# In the nuclear model why must electrons be moving in a circular orbit, rather than be

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#1
In the nuclear model why must electrons be moving in a circular orbit, rather than being a rest??
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6 years ago
#2
Sorry you've not had any responses about this. Are you sure you’ve posted in the right place? Posting in the specific Study Help forum should help get more responses. Hopefully someone will be able to get back to you
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6 years ago
#3
(Original post by emmalav)
In the nuclear model why must electrons be moving in a circular orbit, rather than being a rest??
You seem to be referring to the Rutherford-Bohr model of the atom?

If the electrons were at rest, the electrostatic force between them and the positively charged protons of the nucleus would cause the collapse of the atom and with it all matter. This clearly does not happen.

The Rutherford-Bohr model builds on the classical description of electrostatic attraction between the orbiting electrons and positively charged protons in the nucleus balanced by the centripetal force of the orbit. Further, electrons can only orbit at certain discrete distances from the nucleus.

This model holds for a selected number of systems as a simple explanation, but is now out of date because it does not apply to all observation and experiment.

It is replaced with the far better quantum model in which the electron cannot be regarded as a particle and as such, orbits are replaced with a probability density function.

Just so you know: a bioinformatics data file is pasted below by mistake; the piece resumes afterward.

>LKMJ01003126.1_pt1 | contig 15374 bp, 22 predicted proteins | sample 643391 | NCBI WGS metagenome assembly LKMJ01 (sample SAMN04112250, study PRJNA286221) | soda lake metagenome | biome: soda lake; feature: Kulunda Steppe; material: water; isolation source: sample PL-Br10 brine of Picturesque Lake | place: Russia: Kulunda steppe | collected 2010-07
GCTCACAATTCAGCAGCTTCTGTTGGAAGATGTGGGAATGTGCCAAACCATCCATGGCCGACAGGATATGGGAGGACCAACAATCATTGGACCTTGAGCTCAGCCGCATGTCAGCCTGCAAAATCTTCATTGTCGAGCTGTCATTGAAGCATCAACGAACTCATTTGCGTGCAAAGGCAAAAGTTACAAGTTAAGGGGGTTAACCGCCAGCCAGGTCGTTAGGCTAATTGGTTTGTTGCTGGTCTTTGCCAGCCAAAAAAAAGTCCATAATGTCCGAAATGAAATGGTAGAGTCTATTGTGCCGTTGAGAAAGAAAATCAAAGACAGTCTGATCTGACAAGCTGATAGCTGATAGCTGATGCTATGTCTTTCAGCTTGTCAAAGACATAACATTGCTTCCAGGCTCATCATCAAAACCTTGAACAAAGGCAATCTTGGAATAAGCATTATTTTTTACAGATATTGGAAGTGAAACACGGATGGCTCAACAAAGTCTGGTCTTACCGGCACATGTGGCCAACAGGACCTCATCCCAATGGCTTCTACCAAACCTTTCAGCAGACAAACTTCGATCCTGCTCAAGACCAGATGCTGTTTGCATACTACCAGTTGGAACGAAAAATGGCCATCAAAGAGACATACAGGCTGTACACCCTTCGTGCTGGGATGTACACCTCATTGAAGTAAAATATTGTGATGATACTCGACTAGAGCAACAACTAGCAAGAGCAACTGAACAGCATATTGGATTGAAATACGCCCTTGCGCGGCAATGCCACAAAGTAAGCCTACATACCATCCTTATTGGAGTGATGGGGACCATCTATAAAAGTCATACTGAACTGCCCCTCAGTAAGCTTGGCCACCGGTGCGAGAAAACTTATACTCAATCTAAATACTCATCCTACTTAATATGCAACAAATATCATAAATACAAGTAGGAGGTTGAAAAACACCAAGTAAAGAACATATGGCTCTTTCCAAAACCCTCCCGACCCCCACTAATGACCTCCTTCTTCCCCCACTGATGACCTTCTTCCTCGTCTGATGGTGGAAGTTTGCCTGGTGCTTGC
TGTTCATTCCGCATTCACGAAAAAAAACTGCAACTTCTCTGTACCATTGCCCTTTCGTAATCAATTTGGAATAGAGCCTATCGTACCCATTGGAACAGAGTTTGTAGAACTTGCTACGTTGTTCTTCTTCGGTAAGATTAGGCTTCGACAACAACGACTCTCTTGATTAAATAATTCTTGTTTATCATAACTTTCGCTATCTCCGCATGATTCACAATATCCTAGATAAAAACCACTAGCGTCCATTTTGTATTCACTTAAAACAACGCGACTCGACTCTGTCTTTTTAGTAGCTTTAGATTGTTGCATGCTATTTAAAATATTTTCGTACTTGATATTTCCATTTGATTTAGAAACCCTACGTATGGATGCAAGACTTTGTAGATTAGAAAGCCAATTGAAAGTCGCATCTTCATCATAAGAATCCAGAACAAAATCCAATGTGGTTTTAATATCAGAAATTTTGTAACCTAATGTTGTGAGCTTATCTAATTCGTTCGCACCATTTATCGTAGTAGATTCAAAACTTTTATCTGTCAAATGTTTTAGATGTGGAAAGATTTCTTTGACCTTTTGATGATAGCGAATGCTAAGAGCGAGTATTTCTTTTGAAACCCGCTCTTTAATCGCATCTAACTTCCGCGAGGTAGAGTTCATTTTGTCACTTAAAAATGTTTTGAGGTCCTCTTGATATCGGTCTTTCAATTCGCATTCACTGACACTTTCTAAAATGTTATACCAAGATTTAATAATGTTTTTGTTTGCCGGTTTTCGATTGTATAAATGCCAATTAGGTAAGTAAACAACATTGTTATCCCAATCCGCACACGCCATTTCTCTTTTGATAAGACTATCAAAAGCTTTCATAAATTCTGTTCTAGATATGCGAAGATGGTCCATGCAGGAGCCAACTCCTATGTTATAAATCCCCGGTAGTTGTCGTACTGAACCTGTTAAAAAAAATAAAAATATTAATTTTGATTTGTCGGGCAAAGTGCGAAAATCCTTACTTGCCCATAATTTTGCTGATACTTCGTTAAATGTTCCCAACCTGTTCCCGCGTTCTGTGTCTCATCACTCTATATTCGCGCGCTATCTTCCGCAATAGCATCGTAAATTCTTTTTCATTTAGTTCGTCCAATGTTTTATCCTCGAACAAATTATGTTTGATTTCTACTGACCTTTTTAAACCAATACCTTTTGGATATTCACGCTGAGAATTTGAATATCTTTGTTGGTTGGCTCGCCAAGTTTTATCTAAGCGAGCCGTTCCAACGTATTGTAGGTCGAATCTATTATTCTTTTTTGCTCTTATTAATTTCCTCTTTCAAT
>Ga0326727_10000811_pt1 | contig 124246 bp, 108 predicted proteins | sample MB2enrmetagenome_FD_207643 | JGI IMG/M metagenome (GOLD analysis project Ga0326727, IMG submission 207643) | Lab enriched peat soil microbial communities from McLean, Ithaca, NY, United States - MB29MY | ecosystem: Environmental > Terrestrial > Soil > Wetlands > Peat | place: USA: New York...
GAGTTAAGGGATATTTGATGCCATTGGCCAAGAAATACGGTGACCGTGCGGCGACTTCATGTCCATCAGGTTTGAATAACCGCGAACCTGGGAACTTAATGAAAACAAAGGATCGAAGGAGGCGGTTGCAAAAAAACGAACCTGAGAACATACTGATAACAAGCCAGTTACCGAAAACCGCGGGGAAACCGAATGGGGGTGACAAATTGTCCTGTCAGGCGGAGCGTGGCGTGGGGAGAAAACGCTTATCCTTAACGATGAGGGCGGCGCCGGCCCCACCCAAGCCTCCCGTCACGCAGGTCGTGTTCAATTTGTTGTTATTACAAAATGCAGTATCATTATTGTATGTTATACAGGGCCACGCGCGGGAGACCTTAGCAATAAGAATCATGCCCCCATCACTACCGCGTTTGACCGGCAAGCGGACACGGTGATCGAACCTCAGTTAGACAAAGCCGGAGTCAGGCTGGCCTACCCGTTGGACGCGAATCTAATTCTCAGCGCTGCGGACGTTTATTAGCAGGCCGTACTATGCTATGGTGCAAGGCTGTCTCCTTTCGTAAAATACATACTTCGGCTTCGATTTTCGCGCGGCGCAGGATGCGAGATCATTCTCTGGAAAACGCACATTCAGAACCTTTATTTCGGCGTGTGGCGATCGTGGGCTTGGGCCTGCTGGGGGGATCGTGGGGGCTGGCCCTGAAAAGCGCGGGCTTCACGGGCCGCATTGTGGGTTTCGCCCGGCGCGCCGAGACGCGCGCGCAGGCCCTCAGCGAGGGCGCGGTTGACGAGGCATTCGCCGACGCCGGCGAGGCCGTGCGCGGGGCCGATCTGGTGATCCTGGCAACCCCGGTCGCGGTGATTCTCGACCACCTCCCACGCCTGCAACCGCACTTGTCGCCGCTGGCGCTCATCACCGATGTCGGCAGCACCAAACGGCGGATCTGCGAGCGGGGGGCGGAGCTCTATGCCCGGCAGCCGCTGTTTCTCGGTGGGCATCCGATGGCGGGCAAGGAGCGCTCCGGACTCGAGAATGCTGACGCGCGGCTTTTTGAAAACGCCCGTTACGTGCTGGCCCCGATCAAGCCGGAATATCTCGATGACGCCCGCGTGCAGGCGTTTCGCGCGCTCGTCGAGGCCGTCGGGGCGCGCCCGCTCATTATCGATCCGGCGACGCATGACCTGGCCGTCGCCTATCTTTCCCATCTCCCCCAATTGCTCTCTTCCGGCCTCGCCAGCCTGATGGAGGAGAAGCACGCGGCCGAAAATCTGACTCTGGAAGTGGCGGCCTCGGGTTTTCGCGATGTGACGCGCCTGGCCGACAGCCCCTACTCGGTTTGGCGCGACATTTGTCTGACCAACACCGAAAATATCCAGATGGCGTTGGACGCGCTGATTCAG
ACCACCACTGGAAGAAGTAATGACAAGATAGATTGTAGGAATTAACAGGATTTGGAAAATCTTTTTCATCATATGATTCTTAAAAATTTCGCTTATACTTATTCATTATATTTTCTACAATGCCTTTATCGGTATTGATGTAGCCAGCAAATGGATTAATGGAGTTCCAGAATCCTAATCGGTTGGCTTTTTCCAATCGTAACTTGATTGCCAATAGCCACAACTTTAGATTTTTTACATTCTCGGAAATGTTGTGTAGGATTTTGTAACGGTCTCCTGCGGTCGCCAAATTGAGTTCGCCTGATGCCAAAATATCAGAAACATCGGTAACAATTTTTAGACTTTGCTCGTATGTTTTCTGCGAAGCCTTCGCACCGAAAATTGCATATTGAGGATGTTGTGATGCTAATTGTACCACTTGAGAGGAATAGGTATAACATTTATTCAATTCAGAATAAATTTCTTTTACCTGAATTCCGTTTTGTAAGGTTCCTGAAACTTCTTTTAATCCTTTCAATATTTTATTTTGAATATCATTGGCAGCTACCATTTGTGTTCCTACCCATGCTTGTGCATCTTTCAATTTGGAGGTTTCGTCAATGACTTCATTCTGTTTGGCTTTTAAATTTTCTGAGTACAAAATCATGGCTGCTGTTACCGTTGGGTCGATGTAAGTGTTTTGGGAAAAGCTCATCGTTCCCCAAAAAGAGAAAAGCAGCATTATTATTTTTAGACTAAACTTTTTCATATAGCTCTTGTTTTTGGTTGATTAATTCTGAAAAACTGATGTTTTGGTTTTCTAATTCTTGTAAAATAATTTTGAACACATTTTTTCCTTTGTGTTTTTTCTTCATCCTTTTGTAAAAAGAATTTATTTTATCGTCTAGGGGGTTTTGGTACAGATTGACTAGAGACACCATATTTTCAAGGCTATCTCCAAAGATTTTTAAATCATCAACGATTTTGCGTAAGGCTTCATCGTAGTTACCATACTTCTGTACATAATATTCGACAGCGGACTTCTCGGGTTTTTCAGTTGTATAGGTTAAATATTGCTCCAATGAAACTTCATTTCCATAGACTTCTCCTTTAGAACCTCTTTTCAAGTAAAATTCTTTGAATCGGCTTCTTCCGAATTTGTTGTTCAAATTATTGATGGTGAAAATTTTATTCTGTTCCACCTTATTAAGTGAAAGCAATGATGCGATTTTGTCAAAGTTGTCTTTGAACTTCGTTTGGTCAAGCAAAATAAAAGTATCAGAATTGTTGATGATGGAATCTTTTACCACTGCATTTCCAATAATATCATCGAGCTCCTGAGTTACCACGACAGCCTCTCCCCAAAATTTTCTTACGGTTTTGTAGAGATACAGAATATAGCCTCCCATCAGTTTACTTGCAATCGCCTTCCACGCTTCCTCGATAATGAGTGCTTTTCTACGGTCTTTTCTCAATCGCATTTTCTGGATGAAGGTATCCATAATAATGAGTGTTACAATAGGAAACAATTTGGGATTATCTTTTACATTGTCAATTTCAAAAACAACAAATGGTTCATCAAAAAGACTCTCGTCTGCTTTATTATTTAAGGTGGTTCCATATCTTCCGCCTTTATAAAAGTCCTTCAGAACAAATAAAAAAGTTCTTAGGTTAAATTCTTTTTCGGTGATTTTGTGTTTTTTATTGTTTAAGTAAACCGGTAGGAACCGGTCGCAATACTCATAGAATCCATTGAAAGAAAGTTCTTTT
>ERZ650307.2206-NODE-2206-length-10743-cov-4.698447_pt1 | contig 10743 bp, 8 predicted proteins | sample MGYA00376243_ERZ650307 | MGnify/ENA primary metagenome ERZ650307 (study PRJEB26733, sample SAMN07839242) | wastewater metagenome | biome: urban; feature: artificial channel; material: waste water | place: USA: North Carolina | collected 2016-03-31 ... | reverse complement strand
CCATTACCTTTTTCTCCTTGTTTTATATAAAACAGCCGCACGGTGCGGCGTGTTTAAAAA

This latter part is not an easy description that can be answered in a sentence or two.

Is this part of an exam question or a coursework you have been set, or is it simply because you are interested?
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#4
(Original post by uberteknik)
You seem to be referring to the Rutherford-Bohr model of the atom?

If the electrons were at rest, the electrostatic force between them and the positively charged protons of the nucleus would cause the collapse of the atom and with it all matter. This clearly does not happen.

The Rutherford-Bohr model builds on the classical description of electrostatic attraction between the orbiting electrons and positively charged protons in the nucleus balanced by the centripetal force of the orbit. Further, electrons can only orbit at certain discrete distances from the nucleus.

This model holds for a selected number of systems as a simple explanation, but is now out of date because it does not apply to all observation and experiment.

It is replaced with the far better quantum model in which the electron cannot be regarded as a particle and as such, orbits are replaced with a probability density function.

This latter part is not an easy description that can be answered in a sentence or two.

Is this part of an exam question or a coursework you have been set, or is it simply because you are interested?
Thank you very much for the help. It was in an old past paper and I was unsure of whether or not it could appear again as the information is not in my textbook .
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